City Paper is not for tourists
I READ BOB MONDELLO’S review of the Shakespeare Theater’s current production of The Taming of the Shrew (Theater 4/21), and then had the good fortune to see it myself. Mondello, who generally accentuates the positive, called this production “a mess.” It’s hard to believe we both saw the same production.
Amusing as it is, Shrew is a problem play for modern audiences. Its sexual politics, conventional enough in Shakespeare’s time, are objectionable in our own time. We are no longer amused by the notion that a young woman who asserts herself as the equal of men must be humiliated until she admits defeat. Can a with-it director put together a production that delights a modern audience? I’m no expert, but I think Adrian Hall and Washington’s Shakespeare Theater succeeded brilliantly in solving the problem.
They retain the play’s framing device (which is left out of most productions). Hall introduces a “player Kate” acted by someone other than the Kate who is to be tamed in the “true” play. The player Kate is an unredeemable termagant, but the true Kate is smart, independent, and capable of love.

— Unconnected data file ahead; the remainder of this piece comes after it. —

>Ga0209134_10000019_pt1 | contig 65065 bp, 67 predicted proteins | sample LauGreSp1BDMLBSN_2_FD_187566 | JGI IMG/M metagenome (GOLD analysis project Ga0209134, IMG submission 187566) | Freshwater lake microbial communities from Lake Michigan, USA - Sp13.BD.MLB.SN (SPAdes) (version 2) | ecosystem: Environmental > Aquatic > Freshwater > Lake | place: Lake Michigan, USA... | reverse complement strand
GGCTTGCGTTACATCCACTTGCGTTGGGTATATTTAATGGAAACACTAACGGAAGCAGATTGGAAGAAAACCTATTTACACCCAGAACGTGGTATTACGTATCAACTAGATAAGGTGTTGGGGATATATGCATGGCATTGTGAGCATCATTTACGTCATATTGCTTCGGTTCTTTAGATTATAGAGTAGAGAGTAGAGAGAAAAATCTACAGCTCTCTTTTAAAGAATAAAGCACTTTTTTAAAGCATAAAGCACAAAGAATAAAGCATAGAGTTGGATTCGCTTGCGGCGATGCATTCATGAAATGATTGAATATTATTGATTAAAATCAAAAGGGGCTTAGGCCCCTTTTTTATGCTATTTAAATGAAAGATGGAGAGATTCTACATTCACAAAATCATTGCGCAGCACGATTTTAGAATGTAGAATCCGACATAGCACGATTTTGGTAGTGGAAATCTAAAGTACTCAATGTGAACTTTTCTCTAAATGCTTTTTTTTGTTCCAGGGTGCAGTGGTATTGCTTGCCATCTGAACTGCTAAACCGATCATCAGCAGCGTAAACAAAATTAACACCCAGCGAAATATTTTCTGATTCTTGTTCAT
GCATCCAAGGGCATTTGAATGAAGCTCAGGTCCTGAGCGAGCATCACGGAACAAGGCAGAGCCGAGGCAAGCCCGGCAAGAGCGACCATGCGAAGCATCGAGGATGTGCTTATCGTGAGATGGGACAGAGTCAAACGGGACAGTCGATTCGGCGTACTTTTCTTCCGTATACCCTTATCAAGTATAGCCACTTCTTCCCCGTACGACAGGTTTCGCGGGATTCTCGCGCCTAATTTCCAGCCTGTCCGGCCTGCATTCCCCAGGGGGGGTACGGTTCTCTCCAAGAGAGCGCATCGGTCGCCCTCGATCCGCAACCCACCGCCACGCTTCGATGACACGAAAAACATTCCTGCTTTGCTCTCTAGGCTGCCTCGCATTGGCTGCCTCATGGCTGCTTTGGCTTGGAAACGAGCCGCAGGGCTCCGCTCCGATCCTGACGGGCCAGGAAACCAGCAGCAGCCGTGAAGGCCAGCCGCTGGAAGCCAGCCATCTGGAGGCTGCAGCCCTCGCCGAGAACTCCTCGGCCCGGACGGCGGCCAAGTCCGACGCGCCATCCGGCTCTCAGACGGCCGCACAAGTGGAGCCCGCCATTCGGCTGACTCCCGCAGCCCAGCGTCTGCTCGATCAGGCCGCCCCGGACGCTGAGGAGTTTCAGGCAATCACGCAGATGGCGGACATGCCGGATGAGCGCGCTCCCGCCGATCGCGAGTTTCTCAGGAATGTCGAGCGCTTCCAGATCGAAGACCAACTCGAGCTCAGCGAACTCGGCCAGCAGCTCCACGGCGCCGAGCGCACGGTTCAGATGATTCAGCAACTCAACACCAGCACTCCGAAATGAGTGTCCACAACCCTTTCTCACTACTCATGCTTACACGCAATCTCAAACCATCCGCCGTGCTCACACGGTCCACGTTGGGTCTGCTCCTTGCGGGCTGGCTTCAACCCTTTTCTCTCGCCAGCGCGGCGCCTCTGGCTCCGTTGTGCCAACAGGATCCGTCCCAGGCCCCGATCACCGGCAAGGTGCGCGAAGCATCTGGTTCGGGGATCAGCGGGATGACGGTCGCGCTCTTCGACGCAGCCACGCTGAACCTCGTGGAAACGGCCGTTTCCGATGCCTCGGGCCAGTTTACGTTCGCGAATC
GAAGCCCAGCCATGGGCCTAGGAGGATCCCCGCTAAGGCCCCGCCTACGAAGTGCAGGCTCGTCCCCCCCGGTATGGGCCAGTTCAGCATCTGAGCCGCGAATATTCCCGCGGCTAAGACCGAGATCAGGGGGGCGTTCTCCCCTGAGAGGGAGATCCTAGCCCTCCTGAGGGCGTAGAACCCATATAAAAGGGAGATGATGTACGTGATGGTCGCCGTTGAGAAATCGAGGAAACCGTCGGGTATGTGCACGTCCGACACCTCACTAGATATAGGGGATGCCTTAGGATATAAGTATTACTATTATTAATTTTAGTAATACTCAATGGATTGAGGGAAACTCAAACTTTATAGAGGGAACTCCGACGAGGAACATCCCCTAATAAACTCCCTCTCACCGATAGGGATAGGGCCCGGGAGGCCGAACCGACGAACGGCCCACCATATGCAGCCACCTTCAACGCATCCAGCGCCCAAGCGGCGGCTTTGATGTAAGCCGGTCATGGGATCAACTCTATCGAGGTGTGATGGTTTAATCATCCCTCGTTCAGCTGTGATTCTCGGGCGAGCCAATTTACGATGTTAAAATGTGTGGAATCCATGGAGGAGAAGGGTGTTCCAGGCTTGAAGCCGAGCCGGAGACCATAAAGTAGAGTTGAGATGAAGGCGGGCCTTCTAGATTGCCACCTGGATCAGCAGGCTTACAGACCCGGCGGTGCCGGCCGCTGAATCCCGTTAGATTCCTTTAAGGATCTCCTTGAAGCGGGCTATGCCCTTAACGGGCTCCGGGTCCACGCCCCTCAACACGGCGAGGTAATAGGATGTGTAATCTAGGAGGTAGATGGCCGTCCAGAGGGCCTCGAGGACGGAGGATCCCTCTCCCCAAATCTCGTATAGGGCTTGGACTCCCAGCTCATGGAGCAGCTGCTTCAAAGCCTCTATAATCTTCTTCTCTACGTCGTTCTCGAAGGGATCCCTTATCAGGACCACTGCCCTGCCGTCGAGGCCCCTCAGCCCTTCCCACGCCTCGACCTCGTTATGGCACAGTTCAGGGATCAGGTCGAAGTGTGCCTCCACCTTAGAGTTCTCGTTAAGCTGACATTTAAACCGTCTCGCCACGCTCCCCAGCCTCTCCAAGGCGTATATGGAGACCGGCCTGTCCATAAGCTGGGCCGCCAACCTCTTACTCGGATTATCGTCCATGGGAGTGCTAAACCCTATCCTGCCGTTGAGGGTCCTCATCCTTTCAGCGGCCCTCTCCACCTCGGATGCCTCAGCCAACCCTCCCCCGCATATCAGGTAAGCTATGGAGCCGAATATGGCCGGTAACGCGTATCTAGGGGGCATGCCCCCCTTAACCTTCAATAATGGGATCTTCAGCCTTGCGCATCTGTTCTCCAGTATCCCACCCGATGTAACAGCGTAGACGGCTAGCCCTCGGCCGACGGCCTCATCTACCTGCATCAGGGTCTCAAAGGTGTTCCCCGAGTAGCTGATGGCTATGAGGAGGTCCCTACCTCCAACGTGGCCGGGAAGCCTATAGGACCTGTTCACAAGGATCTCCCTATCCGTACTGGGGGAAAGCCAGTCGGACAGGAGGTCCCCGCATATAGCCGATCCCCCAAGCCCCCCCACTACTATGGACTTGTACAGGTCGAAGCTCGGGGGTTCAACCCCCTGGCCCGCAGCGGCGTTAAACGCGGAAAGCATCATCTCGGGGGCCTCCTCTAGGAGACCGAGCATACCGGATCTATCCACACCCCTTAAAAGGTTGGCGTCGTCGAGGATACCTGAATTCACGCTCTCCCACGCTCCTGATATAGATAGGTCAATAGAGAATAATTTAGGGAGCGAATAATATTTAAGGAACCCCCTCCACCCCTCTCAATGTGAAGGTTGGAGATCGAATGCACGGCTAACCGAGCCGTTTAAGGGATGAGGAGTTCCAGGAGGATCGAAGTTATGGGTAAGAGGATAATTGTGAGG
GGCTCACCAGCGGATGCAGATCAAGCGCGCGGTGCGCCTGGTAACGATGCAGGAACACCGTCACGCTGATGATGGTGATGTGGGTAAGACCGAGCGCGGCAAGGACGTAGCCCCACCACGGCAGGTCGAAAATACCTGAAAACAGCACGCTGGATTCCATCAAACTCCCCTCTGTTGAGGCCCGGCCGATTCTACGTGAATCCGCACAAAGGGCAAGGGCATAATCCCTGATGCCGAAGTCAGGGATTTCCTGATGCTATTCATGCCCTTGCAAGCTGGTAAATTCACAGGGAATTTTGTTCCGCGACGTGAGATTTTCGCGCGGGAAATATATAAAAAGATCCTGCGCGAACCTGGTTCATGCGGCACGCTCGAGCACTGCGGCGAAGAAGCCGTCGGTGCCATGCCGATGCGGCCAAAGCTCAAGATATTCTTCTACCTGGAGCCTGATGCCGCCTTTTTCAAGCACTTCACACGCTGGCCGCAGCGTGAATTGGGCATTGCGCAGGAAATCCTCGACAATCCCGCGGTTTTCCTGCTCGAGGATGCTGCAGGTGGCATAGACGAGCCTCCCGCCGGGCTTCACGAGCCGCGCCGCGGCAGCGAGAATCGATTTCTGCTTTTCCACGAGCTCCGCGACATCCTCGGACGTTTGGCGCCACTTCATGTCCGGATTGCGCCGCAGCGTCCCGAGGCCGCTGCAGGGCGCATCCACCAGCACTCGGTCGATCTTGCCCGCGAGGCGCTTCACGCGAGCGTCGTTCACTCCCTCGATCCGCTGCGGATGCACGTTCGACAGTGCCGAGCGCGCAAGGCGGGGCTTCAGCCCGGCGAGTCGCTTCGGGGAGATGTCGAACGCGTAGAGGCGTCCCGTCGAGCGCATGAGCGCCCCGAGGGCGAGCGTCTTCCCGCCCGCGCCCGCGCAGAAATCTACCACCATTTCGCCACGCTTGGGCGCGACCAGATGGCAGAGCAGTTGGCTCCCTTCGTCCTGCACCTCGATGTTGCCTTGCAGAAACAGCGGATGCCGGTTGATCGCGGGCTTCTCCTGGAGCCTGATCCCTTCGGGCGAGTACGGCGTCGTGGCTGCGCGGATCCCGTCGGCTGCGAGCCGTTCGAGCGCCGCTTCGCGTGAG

Stage business adds elements that deepen the story. In particular, Kate influences Christopher Sly/Petruchio (here acted by the same person) to overcome his addiction to alcohol.
Petruchio is portrayed as a decent man with compelling ideas, and Kate appreciates his virtues. She listens intently to everything he says, and when she becomes loving and submissive, it is because she has been persuaded to do so by Petruchio’s reasoning.
This solution rescues the play for our time. The price is that the literal argument of the text must not be pressed too hard, and the scenes between Petruchio and Kate are played more as romance than knockabout farce. I found that altogether charming. In my opinion, Hall and the others involved in this production have given us a Shrew that will carry us nicely to the end of the millennium.